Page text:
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Question:

Should I ask to have my aortic aneurysm repaired?

My name is Ekrem and I am 51 years old. I was just told that I have an aortic aneurysm which is 4.7cm and I was told that I am not surgical candidate until the size grows to 5.5 cm. I am not a smoker and never was, however, I do have high blood pressure where at times I can't control it. I am slightly obese (5'10'' 237 lbs). Should I be concerned about this and should I ask to get it repaired? Thank you so much.  

submitted Ekrem from Utica, New York on 2/08/2013

Answer:

by Texas Heart Institute cardiovascular surgeon, Joseph S. Coselli, MD    

Joseph S. Coselli, MDIn answer to your question, although it is true that we generally wait for thoracic aortic aneurysms to grow to a size of 5.5cm there are some circumstances in which this is not the case.  Some of these, but not all, include rate of growth faster than 0.5cm per year, a positive family history for similar aneurysms, a family history of aortic dissection or rupture, a genetic etiology such as Marfan syndrome, Ehlers-Danlos, Loeys-Dietz, etc., and a configuration of the aneurysm which is saccular. Chronic high blood pressure, particularly blood pressure that is poorly controlled and erratic, increases the risk of aortic problems at any size. If it involves the aortic root and there is concomitant coronary artery disease and/or aortic valvular leakage, etc., then 4.5cm is the cut-off.  Certainly, at 5’10”, 237 lbs., regardless of what you do, loss of weight would absolutely be in your best interest.  Although it does not sound as if you have an emergency, it would be important for a physician to actually review the studies you had which diagnosed the aneurysm (echocardiography, CT, MRI, etc) to have a better understanding of the location of the aneurysm and its anatomic configuration.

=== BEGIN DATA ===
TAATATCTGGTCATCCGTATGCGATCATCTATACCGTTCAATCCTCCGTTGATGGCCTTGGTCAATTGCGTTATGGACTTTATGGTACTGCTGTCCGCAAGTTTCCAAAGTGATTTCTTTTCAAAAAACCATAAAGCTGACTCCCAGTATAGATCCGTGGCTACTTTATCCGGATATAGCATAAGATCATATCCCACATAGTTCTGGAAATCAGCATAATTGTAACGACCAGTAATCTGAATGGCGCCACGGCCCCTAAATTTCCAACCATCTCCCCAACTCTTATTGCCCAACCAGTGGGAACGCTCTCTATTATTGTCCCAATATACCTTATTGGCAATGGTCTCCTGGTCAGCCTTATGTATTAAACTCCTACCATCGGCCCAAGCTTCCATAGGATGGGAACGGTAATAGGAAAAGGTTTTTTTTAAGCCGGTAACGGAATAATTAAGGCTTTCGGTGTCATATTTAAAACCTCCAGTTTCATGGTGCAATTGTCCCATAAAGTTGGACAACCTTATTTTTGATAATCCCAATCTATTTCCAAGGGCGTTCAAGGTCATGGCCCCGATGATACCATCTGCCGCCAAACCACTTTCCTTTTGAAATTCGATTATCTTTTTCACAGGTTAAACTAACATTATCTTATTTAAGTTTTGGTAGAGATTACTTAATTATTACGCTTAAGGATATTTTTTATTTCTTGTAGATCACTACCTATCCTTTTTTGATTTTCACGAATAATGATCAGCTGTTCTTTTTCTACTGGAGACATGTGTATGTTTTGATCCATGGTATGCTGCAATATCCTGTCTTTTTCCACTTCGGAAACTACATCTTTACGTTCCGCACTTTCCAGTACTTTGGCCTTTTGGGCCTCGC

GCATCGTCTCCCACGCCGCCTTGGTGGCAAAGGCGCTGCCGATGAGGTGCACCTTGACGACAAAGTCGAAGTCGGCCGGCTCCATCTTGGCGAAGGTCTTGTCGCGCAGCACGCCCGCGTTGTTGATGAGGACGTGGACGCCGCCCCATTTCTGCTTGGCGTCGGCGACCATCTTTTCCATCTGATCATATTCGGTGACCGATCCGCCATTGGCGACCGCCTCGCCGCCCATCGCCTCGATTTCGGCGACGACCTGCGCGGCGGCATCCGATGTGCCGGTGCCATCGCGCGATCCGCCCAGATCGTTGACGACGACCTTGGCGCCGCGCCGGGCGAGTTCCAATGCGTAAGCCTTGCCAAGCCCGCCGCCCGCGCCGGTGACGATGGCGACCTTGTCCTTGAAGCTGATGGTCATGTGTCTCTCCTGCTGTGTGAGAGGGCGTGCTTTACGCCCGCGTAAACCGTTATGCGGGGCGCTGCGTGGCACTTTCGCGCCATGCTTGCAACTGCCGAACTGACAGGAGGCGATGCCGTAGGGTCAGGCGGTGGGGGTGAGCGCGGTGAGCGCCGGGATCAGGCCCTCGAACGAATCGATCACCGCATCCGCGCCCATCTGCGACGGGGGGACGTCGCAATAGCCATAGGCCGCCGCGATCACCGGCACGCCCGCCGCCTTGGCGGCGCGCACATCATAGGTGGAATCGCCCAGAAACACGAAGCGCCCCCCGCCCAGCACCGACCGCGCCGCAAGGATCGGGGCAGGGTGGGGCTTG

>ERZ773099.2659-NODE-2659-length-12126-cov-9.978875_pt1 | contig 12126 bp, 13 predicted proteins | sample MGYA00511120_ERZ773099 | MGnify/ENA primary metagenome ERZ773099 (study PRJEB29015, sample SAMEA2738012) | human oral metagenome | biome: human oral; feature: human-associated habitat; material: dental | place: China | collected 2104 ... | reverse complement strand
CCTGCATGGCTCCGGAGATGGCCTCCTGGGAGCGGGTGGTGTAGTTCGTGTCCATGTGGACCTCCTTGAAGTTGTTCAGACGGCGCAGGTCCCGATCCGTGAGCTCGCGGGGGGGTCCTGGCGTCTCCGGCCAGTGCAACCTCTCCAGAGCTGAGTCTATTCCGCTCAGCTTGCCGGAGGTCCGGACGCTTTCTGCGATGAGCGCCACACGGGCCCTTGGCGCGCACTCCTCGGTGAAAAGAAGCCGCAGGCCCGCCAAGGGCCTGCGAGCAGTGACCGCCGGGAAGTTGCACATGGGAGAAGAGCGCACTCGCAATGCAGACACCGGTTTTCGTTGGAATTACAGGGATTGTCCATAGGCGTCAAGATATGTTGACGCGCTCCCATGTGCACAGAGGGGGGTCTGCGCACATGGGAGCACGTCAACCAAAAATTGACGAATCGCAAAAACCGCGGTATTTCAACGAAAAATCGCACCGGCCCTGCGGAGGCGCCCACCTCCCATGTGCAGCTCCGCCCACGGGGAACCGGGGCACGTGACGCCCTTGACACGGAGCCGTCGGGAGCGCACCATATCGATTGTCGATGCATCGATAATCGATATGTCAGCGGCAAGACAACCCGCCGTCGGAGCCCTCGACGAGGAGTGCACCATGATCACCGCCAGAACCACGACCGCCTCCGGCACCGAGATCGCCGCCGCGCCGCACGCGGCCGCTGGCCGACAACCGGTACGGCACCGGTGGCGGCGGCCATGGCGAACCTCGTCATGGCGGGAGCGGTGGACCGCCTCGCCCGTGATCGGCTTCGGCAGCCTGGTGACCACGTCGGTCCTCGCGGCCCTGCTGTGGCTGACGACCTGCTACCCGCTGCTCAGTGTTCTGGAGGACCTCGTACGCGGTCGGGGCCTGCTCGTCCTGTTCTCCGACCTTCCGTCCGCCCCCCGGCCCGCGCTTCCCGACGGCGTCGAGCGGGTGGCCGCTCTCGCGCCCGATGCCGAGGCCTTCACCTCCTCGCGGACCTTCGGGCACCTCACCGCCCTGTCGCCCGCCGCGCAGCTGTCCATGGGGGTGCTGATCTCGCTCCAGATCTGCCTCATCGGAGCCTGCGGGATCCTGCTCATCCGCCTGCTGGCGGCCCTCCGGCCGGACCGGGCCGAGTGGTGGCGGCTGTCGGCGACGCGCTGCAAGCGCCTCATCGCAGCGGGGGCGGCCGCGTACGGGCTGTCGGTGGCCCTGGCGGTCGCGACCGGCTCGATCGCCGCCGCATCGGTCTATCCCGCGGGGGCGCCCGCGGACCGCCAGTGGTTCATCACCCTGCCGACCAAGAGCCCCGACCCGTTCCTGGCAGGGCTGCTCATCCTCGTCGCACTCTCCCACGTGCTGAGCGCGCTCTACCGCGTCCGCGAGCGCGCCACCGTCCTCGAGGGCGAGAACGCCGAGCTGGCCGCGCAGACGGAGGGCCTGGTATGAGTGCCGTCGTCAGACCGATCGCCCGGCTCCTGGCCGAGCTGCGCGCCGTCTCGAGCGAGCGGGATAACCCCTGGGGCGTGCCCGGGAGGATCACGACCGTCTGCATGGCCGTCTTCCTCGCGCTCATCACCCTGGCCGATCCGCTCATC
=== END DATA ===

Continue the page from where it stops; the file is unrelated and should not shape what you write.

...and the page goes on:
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Updated February 2013
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Texas Heart Institute Heart Information Center
Through this community outreach program, staff members of the Texas Heart Institute (THI) provide educational information related to the prevention, diagnosis, and treatment of cardiovascular disease. It is not the intention of THI to provide specific medical advice, but rather to provide users with information to better understand their health and their diagnosed disorders. Specific medical advice will not be provided and THI urges you to visit a qualified physician for diagnosis and for answers to your questions.
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